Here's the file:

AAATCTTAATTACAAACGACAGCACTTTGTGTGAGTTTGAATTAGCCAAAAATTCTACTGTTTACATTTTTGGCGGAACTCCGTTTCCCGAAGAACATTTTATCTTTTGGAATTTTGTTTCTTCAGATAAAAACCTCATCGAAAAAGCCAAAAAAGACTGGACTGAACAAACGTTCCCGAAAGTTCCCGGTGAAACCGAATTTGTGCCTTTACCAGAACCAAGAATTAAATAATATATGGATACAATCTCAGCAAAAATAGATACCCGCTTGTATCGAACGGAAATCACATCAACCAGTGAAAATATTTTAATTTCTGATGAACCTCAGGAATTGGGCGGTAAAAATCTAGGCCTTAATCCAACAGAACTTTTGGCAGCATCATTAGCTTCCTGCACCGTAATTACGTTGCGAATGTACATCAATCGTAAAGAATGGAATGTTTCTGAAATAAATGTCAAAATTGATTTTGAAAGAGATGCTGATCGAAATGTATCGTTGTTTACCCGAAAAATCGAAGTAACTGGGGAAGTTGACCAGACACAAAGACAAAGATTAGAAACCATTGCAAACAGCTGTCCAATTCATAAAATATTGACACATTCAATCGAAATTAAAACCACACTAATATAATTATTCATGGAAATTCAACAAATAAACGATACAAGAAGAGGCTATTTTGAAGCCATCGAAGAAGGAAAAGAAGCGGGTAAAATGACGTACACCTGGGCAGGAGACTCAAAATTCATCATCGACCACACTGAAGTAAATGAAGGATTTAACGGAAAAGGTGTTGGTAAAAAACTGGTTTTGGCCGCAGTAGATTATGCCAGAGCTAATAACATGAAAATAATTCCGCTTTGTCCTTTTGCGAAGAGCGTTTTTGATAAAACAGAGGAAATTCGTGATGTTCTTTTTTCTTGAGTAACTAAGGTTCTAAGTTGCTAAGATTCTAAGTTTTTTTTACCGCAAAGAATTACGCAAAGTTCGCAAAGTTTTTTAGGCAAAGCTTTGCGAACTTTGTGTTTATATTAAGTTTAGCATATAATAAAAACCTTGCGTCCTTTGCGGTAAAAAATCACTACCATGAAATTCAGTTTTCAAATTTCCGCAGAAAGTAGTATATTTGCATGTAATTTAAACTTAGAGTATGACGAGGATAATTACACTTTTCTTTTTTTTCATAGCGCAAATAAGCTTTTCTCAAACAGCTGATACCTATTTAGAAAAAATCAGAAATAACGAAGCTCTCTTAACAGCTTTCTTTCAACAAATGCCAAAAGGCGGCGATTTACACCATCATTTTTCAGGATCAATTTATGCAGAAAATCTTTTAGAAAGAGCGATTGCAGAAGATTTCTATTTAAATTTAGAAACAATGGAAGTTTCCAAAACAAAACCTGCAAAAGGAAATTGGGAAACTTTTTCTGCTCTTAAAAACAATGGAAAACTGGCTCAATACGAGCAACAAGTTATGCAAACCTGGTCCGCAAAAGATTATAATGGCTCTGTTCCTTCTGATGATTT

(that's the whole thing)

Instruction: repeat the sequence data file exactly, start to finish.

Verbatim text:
AAATCTTAATTACAAACGACAGCACTTTGTGTGAGTTTGAATTAGCCAAAAATTCTACTGTTTACATTTTTGGCGGAACTCCGTTTCCCGAAGAACATTTTATCTTTTGGAATTTTGTTTCTTCAGATAAAAACCTCATCGAAAAAGCCAAAAAAGACTGGACTGAACAAACGTTCCCGAAAGTTCCCGGTGAAACCGAATTTGTGCCTTTACCAGAACCAAGAATTAAATAATATATGGATACAATCTCAGCAAAAATAGATACCCGCTTGTATCGAACGGAAATCACATCAACCAGTGAAAATATTTTAATTTCTGATGAACCTCAGGAATTGGGCGGTAAAAATCTAGGCCTTAATCCAACAGAACTTTTGGCAGCATCATTAGCTTCCTGCACCGTAATTACGTTGCGAATGTACATCAATCGTAAAGAATGGAATGTTTCTGAAATAAATGTCAAAATTGATTTTGAAAGAGATGCTGATCGAAATGTATCGTTGTTTACCCGAAAAATCGAAGTAACTGGGGAAGTTGACCAGACACAAAGACAAAGATTAGAAACCATTGCAAACAGCTGTCCAATTCATAAAATATTGACACATTCAATCGAAATTAAAACCACACTAATATAATTATTCATGGAAATTCAACAAATAAACGATACAAGAAGAGGCTATTTTGAAGCCATCGAAGAAGGAAAAGAAGCGGGTAAAATGACGTACACCTGGGCAGGAGACTCAAAATTCATCATCGACCACACTGAAGTAAATGAAGGATTTAACGGAAAAGGTGTTGGTAAAAAACTGGTTTTGGCCGCAGTAGATTATGCCAGAGCTAATAACATGAAAATAATTCCGCTTTGTCCTTTTGCGAAGAGCGTTTTTGATAAAACAGAGGAAATTCGTGATGTTCTTTTTTCTTGAGTAACTAAGGTTCTAAGTTGCTAAGATTCTAAGTTTTTTTTACCGCAAAGAATTACGCAAAGTTCGCAAAGTTTTTTAGGCAAAGCTTTGCGAACTTTGTGTTTATATTAAGTTTAGCATATAATAAAAACCTTGCGTCCTTTGCGGTAAAAAATCACTACCATGAAATTCAGTTTTCAAATTTCCGCAGAAAGTAGTATATTTGCATGTAATTTAAACTTAGAGTATGACGAGGATAATTACACTTTTCTTTTTTTTCATAGCGCAAATAAGCTTTTCTCAAACAGCTGATACCTATTTAGAAAAAATCAGAAATAACGAAGCTCTCTTAACAGCTTTCTTTCAACAAATGCCAAAAGGCGGCGATTTACACCATCATTTTTCAGGATCAATTTATGCAGAAAATCTTTTAGAAAGAGCGATTGCAGAAGATTTCTATTTAAATTTAGAAACAATGGAAGTTTCCAAAACAAAACCTGCAAAAGGAAATTGGGAAACTTTTTCTGCTCTTAAAAACAATGGAAAACTGGCTCAATACGAGCAACAAGTTATGCAAACCTGGTCCGCAAAAGATTATAATGGCTCTGTTCCTTCTGATGATTT